U.S. Pharmacist

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Egg Allergy Does Not Rule Out Flu Vaccine

By Staff


11/17/2010

US Pharm. 2010;35(11):8. 

Milwaukee, WI—The American Academy of Allergy, Asthma & Immunology has determined that most people with egg allergy can safely receive the flu vaccine under the care of an allergist or immunologist. In the past, individuals allergic to eggs were told to avoid flu vaccination because the egg protein in the vaccine could trigger an allergic reaction. However, flu vaccines contain only a tiny amount of egg protein, and recent clinical studies have found that the vast majority of people with egg allergy did not experience a reaction upon immunization. Either a two-step graded challenge or a single, age-appropriate dose may be used for safe administration in egg-allergic patients. 

To comment on this article, contact rdavidson@uspharmacist.com.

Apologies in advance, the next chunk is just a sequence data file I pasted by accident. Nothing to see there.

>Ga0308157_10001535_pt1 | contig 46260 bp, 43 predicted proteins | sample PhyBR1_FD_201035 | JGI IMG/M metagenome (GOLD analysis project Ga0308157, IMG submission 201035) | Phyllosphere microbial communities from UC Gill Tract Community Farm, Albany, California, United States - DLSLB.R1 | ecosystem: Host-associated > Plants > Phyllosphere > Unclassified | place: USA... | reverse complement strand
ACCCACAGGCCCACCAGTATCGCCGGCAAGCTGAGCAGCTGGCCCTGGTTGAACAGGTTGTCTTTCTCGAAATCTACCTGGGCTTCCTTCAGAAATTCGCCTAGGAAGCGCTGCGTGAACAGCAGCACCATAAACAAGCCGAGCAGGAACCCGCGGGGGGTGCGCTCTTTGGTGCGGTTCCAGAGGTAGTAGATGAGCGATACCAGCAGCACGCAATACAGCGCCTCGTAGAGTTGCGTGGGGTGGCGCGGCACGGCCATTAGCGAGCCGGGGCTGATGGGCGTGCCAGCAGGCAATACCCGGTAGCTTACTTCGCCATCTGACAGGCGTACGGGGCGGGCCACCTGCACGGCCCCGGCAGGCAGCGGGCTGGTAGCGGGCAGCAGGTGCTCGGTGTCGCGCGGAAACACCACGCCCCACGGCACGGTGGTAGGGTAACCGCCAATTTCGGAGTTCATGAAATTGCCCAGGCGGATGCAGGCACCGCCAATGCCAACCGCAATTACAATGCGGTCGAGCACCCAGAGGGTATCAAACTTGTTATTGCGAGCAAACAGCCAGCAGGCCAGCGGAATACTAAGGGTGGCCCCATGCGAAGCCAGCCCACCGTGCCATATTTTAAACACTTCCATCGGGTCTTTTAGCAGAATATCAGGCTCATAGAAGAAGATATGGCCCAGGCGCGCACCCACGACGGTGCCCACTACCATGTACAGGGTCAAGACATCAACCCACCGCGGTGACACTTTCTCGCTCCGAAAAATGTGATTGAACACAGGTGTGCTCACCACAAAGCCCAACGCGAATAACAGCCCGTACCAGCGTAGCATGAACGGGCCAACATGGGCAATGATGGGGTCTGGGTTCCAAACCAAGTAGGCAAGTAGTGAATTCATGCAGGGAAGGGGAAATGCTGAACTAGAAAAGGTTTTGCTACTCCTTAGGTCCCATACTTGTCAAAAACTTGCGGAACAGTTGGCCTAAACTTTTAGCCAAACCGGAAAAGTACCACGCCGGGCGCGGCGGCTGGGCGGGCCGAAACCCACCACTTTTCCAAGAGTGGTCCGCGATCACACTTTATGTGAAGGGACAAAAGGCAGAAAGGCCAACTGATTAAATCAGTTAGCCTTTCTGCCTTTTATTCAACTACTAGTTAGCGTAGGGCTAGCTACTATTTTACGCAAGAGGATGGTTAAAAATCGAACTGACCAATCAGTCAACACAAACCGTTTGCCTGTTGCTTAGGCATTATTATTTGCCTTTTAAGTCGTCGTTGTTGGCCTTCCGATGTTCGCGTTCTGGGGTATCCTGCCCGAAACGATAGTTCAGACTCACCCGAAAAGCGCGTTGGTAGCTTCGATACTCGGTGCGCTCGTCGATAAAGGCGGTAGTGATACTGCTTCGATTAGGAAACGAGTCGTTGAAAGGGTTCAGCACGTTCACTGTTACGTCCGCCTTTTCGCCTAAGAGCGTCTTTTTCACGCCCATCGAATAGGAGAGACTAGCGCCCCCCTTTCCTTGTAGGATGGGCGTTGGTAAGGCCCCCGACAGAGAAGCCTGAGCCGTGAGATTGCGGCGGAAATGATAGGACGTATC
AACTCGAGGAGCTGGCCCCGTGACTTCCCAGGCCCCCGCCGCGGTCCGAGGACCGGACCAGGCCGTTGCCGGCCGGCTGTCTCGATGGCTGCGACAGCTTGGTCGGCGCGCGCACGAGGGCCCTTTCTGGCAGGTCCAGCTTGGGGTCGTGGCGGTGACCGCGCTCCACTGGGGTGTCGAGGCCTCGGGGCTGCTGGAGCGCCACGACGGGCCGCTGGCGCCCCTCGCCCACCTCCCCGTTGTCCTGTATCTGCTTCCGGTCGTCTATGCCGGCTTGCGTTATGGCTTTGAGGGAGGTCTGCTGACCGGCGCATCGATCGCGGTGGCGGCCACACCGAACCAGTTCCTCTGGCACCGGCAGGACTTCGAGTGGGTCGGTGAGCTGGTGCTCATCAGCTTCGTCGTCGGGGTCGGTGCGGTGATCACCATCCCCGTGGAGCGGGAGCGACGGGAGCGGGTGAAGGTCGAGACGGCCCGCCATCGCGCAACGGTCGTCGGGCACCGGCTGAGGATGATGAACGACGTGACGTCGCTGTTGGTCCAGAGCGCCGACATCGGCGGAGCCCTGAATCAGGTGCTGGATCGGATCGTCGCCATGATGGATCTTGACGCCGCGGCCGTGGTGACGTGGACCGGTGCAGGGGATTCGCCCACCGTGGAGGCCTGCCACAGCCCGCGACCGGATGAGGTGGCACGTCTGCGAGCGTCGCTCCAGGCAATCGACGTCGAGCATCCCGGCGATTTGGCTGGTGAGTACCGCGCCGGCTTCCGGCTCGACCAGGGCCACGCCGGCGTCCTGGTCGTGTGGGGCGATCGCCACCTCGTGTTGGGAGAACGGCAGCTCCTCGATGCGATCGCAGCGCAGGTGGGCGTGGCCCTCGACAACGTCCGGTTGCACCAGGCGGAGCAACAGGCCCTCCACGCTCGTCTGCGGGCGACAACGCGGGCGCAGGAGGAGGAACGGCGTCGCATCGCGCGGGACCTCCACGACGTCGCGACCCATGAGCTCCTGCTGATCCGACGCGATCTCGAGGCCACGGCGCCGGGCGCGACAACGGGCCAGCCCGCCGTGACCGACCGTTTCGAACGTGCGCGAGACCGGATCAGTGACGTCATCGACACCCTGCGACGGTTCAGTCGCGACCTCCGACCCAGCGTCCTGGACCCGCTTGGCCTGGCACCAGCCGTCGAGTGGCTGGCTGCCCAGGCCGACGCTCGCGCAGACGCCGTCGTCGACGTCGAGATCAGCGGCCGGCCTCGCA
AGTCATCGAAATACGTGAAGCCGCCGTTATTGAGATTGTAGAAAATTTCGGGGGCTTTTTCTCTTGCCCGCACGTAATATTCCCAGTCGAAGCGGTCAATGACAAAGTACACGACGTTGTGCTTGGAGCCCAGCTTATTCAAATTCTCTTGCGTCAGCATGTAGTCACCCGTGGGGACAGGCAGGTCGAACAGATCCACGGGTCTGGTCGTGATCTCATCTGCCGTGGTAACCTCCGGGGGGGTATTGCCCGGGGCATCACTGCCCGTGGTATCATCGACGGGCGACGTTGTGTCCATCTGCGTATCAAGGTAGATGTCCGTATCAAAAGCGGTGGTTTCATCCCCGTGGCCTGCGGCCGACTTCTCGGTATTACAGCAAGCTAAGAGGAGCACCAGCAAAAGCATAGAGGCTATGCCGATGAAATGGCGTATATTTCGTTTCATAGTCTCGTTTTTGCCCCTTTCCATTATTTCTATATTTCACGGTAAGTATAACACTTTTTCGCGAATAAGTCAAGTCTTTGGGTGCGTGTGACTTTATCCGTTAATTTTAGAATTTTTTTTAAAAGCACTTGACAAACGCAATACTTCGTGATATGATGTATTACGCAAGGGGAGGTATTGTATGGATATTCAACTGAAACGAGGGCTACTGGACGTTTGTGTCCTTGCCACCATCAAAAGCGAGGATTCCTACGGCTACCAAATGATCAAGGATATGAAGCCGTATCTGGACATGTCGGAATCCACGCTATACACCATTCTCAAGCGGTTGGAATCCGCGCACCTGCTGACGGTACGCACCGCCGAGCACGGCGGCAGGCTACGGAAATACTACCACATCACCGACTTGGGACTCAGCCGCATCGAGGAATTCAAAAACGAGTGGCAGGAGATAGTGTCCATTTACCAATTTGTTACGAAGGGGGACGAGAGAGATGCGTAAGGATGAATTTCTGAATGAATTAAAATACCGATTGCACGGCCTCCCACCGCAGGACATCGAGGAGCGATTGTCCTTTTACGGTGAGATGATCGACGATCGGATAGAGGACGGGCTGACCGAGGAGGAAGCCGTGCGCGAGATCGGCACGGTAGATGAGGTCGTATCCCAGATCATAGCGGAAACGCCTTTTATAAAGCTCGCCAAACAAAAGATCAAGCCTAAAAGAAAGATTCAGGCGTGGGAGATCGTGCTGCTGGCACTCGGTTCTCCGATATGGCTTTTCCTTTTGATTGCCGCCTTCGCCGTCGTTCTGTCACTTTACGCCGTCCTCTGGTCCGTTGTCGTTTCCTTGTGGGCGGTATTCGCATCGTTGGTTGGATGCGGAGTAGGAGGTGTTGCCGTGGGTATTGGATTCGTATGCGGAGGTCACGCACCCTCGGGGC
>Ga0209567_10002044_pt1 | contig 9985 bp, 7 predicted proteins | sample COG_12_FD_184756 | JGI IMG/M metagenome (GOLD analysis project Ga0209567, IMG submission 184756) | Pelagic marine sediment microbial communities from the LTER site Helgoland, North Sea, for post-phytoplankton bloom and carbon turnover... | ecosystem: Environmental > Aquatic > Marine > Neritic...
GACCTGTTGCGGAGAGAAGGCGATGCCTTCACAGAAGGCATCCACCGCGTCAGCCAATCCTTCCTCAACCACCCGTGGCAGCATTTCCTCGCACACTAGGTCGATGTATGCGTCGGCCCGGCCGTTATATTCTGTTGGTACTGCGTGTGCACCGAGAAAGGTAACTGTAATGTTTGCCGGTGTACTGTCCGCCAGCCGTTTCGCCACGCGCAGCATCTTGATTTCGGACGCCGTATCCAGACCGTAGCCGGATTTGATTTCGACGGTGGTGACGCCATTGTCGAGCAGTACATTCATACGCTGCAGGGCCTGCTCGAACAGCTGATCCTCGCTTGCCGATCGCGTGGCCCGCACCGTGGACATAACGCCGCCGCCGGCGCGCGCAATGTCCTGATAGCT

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U.S. Pharmacist is a monthly journal dedicated to providing the nation's pharmacists with up-to-date, authoritative, peer-reviewed clinical articles relevant to contemporary pharmacy practice in a variety of settings, including community pharmacy, hospitals, managed care systems, ambulatory care clinics, home care organizations, long-term care facilities, industry and academia. The publication is also useful to pharmacy technicians, students, other health professionals and individuals interested in health management. Pharmacists licensed in the U.S. can earn Continuing Education credits through Postgraduate Healthcare Education, LLC, accredited by the Accreditation Council for Pharmacy Education (ACPE) as a provider of continuing pharmacy education.

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